A number of people have some familiarity with carpal tunnel syndrome, a common condition that can cause hand pain and numbness. Unfortunately, many of these people also spread misconceptions about this condition. Carpal tunnel syndrome (sometimes referred to by its abbreviation, CTS) is a condition that feels like tingling, numbness, and pain in the fingers and hands.
Let’s run down some of the most common myths about carpal tunnel syndrome and reveal the facts behind them below:
THE MYTH: All tingling sensations and/or hand pain immediately means carpal tunnel syndrome, especially for people on their computers for prolonged periods of time.
THE FACTS: The first sign of tingling, pain or numbness usually has people assuming carpal tunnel syndrome is afoot. It’s particularly true for people who sit at a computer all day. It’s true enough that typing on a keyboard and/or using a computer mouse all day can lead to stiffness and aches in the hands and wrists. After all, they’re repetitive motions. However, carpal tunnel syndrome isn’t necessarily the goings-on.
THE MYTH: Carpal tunnel syndrome is only likely for people who type all day or work in a factory.
THE FACTS: According to one study, work-related conditions such as repeated and sustained hand motions, heavy work with the hands and wrists, and varying hand motions over time are all associated with an increased risk of carpal tunnel syndrome.
There is no clinical evidence that carpal tunnel syndrome can be caused by work-related issues, such as typing on a keyboard for long periods of time or regularly using vibrating hand tools. Experts believe that stress at work may aggravate carpal tunnel syndrome in people who have other risk factors (such as a history of diabetes and advanced age, among others).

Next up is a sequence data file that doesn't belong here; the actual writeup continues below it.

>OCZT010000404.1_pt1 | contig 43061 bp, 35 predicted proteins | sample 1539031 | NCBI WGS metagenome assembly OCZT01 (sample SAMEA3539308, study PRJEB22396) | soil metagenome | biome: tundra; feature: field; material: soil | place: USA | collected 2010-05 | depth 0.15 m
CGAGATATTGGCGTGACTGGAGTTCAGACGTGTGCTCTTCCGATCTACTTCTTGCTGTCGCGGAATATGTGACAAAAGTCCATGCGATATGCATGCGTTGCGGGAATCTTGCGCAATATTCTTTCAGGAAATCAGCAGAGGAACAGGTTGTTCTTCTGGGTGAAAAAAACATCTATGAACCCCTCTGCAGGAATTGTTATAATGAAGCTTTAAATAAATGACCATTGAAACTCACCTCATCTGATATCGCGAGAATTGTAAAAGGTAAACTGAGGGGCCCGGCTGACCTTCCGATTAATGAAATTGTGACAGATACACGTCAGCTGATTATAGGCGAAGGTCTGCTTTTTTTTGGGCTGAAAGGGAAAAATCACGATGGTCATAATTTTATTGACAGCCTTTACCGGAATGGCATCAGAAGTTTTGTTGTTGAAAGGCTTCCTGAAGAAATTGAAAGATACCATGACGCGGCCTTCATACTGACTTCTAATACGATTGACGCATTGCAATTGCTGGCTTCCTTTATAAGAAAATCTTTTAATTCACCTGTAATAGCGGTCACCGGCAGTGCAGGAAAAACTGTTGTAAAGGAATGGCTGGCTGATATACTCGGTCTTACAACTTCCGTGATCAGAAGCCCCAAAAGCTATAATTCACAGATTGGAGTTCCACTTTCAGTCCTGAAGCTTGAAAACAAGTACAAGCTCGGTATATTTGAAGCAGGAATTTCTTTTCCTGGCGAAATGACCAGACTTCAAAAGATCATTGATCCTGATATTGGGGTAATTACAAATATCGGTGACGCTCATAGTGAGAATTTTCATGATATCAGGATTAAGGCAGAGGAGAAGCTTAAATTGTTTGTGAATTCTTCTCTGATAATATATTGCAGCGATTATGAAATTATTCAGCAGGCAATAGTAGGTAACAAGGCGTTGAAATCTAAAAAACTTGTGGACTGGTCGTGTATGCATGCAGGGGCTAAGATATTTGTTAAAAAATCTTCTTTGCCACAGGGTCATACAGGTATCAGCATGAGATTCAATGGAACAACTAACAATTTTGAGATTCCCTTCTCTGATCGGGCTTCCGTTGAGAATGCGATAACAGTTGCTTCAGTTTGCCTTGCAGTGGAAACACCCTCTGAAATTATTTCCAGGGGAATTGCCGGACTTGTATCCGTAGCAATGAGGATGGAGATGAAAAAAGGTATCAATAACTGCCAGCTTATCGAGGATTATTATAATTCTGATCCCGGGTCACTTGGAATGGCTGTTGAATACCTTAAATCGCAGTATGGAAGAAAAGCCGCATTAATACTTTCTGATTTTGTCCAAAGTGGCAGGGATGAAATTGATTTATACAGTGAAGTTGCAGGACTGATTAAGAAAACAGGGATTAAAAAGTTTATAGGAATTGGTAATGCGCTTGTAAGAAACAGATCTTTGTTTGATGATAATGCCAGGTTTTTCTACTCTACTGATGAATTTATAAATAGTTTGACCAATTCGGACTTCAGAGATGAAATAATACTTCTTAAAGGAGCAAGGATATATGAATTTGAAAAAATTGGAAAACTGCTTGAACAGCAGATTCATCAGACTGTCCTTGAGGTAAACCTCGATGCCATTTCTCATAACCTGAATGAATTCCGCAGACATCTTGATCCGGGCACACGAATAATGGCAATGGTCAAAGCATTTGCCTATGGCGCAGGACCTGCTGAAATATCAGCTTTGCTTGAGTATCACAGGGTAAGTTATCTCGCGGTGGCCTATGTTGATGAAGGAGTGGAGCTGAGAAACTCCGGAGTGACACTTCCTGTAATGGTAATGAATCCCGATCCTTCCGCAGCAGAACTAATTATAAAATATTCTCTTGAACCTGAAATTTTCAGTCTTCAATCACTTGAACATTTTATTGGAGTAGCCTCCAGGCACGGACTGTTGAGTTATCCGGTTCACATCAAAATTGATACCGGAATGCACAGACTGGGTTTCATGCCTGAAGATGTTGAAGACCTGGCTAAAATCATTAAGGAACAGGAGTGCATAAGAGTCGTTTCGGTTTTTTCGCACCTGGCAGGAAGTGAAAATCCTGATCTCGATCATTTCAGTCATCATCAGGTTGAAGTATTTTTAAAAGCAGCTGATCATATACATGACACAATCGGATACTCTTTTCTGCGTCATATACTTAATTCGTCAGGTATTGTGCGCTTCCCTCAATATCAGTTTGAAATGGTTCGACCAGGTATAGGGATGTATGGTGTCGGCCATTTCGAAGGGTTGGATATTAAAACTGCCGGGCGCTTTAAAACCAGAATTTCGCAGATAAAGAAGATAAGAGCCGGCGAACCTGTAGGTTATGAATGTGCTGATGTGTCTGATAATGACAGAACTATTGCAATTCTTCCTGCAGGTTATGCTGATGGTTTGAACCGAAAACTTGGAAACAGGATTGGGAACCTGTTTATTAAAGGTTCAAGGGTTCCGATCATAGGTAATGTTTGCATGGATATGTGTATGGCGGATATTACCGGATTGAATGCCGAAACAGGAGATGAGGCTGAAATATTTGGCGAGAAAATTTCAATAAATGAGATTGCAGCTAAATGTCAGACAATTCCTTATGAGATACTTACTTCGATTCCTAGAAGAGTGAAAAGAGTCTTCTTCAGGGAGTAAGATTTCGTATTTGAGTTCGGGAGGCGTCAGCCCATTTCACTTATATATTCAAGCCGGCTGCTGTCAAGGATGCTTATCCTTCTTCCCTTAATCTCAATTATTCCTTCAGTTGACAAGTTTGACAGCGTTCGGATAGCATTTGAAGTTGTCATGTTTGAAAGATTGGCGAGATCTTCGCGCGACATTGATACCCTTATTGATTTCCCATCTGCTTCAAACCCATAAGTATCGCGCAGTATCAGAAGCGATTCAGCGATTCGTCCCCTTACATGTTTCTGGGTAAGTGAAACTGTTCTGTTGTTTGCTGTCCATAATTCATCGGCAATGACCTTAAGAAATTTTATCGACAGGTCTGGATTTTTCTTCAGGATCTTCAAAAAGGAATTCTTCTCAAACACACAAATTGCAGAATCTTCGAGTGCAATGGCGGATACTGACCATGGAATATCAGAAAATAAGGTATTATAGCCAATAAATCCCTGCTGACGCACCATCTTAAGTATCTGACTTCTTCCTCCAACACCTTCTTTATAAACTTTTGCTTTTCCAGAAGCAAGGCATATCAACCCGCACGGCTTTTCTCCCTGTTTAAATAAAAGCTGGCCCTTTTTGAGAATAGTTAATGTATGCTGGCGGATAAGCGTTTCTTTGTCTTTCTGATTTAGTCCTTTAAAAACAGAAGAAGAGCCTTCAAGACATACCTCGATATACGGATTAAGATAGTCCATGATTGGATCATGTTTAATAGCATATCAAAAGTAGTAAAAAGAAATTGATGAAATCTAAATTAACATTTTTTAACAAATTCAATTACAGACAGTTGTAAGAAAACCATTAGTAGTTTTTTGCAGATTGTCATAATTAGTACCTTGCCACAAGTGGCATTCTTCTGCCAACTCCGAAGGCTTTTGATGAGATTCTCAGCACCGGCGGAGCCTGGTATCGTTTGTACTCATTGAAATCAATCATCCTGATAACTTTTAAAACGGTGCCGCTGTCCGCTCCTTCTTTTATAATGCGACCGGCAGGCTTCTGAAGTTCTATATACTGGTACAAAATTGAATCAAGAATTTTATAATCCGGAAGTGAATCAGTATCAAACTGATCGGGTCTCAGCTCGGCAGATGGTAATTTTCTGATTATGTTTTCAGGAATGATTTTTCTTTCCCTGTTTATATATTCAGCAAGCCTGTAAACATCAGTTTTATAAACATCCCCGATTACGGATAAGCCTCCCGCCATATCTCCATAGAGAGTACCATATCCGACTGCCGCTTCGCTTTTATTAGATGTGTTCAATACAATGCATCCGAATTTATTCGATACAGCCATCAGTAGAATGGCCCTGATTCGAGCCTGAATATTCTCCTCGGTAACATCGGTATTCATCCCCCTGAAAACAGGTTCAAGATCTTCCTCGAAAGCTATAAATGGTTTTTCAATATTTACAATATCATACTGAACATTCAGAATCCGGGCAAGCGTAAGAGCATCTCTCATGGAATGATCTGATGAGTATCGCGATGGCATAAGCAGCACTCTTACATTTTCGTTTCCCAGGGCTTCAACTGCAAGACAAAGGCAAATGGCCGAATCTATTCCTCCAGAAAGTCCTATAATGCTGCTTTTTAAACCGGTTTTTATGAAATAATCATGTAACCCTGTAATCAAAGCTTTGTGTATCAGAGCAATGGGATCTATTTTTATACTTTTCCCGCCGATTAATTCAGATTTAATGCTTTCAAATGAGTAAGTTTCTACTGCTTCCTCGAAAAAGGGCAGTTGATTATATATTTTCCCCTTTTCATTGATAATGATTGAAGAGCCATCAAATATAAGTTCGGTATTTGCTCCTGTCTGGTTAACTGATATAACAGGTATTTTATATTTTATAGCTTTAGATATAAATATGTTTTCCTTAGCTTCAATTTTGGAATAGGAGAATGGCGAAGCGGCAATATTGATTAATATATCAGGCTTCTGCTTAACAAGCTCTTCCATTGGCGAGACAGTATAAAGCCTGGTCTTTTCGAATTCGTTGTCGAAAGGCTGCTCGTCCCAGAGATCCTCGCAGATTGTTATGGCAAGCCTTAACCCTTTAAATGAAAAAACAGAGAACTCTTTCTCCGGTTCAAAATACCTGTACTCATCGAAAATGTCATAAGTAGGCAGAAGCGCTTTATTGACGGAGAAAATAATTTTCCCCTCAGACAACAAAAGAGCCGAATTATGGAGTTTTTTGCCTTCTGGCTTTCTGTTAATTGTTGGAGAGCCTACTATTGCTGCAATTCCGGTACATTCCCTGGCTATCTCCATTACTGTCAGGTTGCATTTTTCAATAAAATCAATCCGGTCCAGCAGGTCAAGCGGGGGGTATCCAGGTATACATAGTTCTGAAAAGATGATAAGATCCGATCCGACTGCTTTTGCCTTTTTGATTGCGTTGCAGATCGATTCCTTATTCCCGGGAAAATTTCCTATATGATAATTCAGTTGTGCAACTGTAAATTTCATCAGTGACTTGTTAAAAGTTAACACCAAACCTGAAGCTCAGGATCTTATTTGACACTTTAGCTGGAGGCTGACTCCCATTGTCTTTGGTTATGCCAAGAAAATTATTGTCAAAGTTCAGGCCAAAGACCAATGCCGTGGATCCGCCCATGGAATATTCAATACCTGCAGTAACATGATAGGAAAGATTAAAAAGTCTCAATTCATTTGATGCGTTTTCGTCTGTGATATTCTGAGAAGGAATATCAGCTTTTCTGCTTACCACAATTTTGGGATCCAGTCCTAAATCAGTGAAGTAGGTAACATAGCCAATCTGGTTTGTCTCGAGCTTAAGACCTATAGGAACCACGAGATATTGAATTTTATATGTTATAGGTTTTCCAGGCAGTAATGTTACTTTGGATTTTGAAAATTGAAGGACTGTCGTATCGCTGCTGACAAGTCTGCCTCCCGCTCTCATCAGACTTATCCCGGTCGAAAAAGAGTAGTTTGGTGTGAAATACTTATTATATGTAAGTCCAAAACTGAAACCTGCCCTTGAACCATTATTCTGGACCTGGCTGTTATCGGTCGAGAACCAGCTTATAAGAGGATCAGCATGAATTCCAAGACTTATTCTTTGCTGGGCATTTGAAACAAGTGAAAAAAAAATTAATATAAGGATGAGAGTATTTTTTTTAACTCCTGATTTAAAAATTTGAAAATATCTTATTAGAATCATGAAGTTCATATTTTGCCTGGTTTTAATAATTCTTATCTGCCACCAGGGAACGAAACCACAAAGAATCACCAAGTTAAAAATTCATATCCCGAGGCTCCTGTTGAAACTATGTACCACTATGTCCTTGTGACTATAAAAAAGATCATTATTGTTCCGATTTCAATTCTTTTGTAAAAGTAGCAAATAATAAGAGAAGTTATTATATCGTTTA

THE MYTH: Carpal tunnel syndrome surgery is usually not successful.
THE FACTS: A common and largely successful surgery, carpal tunnel release is used to treat patients with carpal tunnel syndrome, which is when pressure on the median nerve causes pain and disability in the hands. This surgery involves cutting the transverse carpal ligament that is compressing the median nerve.
Most people who undergo it experience a full recovery. That said, weeks of physical therapy will likely be needed to restore the previous grip and heal.
THE MYTH: Surgery is the only way to relieve carpal tunnel pain.
THE FACTS: Relieving the pain of carpal tunnel syndrome doesn’t automatically depend on surgery alone. Many nonsurgical treatment options exist in order to bring relief, which is ideal, especially for people who are averse to surgeries. These include, but are not limited to, the following:
- Receiving steroid injections
- Resting the wrist by avoiding repetitive motion or heavy use
- Taking NSAIDs or diuretics
- Taking an oral corticosteroid such as prednisone
- Using ice therapy
- Wearing a wrist brace
It should be noted that immediate surgery at the soonest possible time is advised for severe carpal tunnel syndrome that involves possibly permanent damage to the median nerve or muscle wasting.
Carpal tunnel syndrome is a condition that leads to feelings of numbness, tingling and pain in the fingers. While it’s widely-known, the details aren’t clear to everyone. Popular myths surrounding it include surgery being the only way to relieve pain, which is simply not true.
Do you need carpal tunnel syndrome surgery? Contact North Florida Hand and Wrist today! We’re expertly-trained hand and wrist surgeons dedicated to providing patients with the best care possible.